On the second trip through, I look at things more closely. If I agree with the editor’s comment, then I figure out a way to fix it. If I don’t, I mark the passage and explain my reasoning in a comment. Most of the second category contains instances where I think the editor has misread something or has corrected something that wasn’t actually wrong. Often, the choice comes down to “I think it reads better this way.” And pretty much every time, my version is what makes it through to the final copy. Not because I’m “right” and the editor is “wrong,” but because there is no right or wrong, only a preference. And my name is the one that’s on the story.

So the lesson? As with anything on the internet, don’t take every piece of writing advice you read at face value. Figure out what works for your story. And most of all, never say “NEVER.”

Image courtesy of thaikrit / FreeDigitalPhotos.net

Let’s Talk Process

quillparchment_SimonHowdenOMG NOOOOOOOOOO, NOT ANOTHER POST ABOUT PROCESS! HIDE YO KIDS, HIDE YO MAMA!

Ahem.

So this is the thing. When you get a group of authors together for any length of time, the topic of conversation will invariably turn to sex. I MEAN. Writing process.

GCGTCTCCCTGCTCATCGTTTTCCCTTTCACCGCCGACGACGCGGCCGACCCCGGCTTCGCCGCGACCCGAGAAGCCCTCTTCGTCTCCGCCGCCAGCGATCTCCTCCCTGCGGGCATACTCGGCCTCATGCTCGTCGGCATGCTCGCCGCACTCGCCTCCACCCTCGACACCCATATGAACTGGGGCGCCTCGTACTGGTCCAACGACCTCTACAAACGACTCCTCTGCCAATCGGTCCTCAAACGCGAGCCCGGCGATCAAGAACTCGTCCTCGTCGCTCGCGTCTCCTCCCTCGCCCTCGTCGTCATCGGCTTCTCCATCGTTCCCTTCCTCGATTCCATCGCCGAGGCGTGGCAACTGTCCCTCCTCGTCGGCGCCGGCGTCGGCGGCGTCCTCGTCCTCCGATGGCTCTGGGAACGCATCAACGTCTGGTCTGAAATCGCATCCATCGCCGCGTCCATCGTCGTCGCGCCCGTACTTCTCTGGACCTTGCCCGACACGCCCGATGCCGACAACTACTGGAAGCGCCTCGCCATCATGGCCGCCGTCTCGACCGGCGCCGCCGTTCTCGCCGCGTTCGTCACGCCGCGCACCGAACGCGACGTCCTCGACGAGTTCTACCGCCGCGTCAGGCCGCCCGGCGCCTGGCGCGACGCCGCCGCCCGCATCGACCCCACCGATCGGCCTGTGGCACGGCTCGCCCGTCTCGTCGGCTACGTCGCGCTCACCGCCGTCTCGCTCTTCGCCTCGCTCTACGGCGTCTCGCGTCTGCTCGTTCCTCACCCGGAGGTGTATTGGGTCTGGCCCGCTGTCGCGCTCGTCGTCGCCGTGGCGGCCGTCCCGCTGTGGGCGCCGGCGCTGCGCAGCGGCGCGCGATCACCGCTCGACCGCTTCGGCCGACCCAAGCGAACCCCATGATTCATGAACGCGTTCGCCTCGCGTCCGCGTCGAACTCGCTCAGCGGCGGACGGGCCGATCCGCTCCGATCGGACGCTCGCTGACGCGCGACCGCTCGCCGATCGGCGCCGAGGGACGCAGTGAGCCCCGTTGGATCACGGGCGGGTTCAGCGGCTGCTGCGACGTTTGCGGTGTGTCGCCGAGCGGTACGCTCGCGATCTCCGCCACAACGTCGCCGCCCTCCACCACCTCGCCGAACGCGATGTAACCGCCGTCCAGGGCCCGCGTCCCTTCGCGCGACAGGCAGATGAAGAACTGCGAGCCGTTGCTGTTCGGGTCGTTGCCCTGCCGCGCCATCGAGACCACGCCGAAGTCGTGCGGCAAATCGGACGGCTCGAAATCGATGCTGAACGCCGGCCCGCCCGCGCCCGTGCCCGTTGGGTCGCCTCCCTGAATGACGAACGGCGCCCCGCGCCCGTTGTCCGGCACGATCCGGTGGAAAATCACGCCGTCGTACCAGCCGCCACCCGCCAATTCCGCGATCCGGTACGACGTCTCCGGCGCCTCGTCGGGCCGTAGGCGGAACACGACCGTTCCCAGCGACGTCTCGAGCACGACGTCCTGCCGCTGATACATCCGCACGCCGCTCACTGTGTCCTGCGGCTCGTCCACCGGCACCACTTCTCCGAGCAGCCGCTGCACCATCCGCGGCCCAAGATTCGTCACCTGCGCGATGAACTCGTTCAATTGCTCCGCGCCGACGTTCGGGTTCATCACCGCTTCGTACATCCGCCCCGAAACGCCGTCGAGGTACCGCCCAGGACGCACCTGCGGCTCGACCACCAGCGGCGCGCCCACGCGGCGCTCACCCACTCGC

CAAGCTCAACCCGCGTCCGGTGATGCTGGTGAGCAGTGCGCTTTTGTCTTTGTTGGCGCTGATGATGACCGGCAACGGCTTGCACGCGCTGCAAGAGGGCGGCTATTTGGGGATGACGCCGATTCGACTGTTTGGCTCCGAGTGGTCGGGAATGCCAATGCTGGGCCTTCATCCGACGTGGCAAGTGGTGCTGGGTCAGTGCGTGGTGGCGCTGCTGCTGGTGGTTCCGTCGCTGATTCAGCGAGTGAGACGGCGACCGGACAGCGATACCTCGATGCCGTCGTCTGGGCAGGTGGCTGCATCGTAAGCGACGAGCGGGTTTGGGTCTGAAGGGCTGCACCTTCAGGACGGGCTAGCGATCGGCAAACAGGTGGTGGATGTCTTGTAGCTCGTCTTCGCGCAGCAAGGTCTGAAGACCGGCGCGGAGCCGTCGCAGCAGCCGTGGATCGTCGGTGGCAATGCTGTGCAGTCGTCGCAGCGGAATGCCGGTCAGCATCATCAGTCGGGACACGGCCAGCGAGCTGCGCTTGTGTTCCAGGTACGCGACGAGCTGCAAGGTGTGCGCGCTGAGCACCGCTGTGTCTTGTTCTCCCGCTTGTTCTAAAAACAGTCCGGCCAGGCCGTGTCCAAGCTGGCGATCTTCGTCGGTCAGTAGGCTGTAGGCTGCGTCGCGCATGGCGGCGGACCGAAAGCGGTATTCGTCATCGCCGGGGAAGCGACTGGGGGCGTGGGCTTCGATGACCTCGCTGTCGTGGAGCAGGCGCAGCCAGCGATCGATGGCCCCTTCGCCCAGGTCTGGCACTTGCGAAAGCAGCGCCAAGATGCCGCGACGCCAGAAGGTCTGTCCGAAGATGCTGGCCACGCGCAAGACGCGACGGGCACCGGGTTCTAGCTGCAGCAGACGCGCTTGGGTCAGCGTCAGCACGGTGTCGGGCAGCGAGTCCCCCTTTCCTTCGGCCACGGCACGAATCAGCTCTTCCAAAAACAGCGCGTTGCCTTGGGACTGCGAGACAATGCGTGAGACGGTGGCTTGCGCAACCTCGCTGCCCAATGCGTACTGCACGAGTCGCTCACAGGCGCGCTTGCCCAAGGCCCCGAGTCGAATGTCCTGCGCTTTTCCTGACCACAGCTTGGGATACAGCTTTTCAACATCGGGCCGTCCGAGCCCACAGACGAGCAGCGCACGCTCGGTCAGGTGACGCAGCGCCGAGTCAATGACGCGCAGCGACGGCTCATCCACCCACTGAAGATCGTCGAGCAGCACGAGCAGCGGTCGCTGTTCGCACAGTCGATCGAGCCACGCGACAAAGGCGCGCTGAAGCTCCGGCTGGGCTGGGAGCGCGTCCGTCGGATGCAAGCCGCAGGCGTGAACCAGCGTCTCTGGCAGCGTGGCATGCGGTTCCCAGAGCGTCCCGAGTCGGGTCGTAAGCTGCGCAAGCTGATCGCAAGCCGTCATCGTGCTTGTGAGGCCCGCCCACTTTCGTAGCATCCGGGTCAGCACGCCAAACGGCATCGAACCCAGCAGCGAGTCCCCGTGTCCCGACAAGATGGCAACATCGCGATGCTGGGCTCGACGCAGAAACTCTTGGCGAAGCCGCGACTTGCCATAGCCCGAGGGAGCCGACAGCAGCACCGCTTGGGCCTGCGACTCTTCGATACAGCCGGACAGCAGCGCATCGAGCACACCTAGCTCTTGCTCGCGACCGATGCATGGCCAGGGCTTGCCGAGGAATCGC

(… also sex. But that’s another post.)

“Everyone should do THIS,” one author will gush. “I always [outline to the nth degree/pants it all/fast draft/go through 34839743 revisions/draft in quill and parchment] and it works every time!”

Well, bully for you. No, really. I’m glad you’ve found something that works for you. That’s great!

But I’m not you. And what works for you could be the kiss of death for me.

I’m a short story writer. I can pants a short story in a few days, and a novella in not much longer. If I have a decent story idea and a couple of well-formed characters, I can cough up 10k in no time.

Set a 60,000-word minimum in front of me, and it’s an entirely different story. So to speak.

I cannot pants a novel. I’ve tried. I have several (for high values of “several”) projects that sit forlorn, shunted off to the side, because I don’t have the foggiest freakin’ idea where they’re supposed to go next. I can start a story just fine. I might even be able to write an ending for it. But those fiddly little bits in the middle will trip me up every time.

Unless I write a synopsis first.

No, wait! Don’t run away! Hear me out!